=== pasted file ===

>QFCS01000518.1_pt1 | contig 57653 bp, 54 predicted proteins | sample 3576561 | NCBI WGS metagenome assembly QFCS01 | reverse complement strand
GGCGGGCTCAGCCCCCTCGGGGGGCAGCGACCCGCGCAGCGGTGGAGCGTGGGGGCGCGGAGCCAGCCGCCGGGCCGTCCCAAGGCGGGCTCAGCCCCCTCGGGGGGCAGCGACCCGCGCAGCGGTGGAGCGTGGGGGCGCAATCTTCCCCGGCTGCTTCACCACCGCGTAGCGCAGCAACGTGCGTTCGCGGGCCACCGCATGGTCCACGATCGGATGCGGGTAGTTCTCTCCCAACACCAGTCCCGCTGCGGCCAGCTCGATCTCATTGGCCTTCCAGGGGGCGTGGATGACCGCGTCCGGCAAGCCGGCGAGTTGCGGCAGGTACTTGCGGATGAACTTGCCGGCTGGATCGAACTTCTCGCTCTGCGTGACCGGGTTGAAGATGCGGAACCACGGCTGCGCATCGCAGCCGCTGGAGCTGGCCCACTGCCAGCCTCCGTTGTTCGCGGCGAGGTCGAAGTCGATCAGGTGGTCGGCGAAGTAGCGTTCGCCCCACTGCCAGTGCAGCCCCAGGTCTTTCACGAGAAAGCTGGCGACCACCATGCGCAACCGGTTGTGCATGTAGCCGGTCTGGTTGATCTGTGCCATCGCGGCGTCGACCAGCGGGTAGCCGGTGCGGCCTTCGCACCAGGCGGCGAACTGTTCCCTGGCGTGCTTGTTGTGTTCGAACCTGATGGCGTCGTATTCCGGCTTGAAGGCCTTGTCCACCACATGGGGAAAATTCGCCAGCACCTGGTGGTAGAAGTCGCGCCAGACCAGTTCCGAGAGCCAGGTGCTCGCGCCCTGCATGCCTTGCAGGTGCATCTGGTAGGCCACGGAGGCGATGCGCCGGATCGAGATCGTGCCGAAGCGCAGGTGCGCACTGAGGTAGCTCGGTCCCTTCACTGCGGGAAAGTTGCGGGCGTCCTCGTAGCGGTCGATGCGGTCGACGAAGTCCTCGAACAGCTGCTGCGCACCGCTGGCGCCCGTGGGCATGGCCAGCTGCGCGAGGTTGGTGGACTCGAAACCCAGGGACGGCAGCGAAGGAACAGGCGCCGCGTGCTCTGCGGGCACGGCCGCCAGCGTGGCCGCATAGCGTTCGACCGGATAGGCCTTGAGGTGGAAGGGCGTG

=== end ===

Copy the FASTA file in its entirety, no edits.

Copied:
>QFCS01000518.1_pt1 | contig 57653 bp, 54 predicted proteins | sample 3576561 | NCBI WGS metagenome assembly QFCS01 | reverse complement strand
GGCGGGCTCAGCCCCCTCGGGGGGCAGCGACCCGCGCAGCGGTGGAGCGTGGGGGCGCGGAGCCAGCCGCCGGGCCGTCCCAAGGCGGGCTCAGCCCCCTCGGGGGGCAGCGACCCGCGCAGCGGTGGAGCGTGGGGGCGCAATCTTCCCCGGCTGCTTCACCACCGCGTAGCGCAGCAACGTGCGTTCGCGGGCCACCGCATGGTCCACGATCGGATGCGGGTAGTTCTCTCCCAACACCAGTCCCGCTGCGGCCAGCTCGATCTCATTGGCCTTCCAGGGGGCGTGGATGACCGCGTCCGGCAAGCCGGCGAGTTGCGGCAGGTACTTGCGGATGAACTTGCCGGCTGGATCGAACTTCTCGCTCTGCGTGACCGGGTTGAAGATGCGGAACCACGGCTGCGCATCGCAGCCGCTGGAGCTGGCCCACTGCCAGCCTCCGTTGTTCGCGGCGAGGTCGAAGTCGATCAGGTGGTCGGCGAAGTAGCGTTCGCCCCACTGCCAGTGCAGCCCCAGGTCTTTCACGAGAAAGCTGGCGACCACCATGCGCAACCGGTTGTGCATGTAGCCGGTCTGGTTGATCTGTGCCATCGCGGCGTCGACCAGCGGGTAGCCGGTGCGGCCTTCGCACCAGGCGGCGAACTGTTCCCTGGCGTGCTTGTTGTGTTCGAACCTGATGGCGTCGTATTCCGGCTTGAAGGCCTTGTCCACCACATGGGGAAAATTCGCCAGCACCTGGTGGTAGAAGTCGCGCCAGACCAGTTCCGAGAGCCAGGTGCTCGCGCCCTGCATGCCTTGCAGGTGCATCTGGTAGGCCACGGAGGCGATGCGCCGGATCGAGATCGTGCCGAAGCGCAGGTGCGCACTGAGGTAGCTCGGTCCCTTCACTGCGGGAAAGTTGCGGGCGTCCTCGTAGCGGTCGATGCGGTCGACGAAGTCCTCGAACAGCTGCTGCGCACCGCTGGCGCCCGTGGGCATGGCCAGCTGCGCGAGGTTGGTGGACTCGAAACCCAGGGACGGCAGCGAAGGAACAGGCGCCGCGTGCTCTGCGGGCACGGCCGCCAGCGTGGCCGCATAGCGTTCGACCGGATAGGCCTTGAGGTGGAAGGGCGTG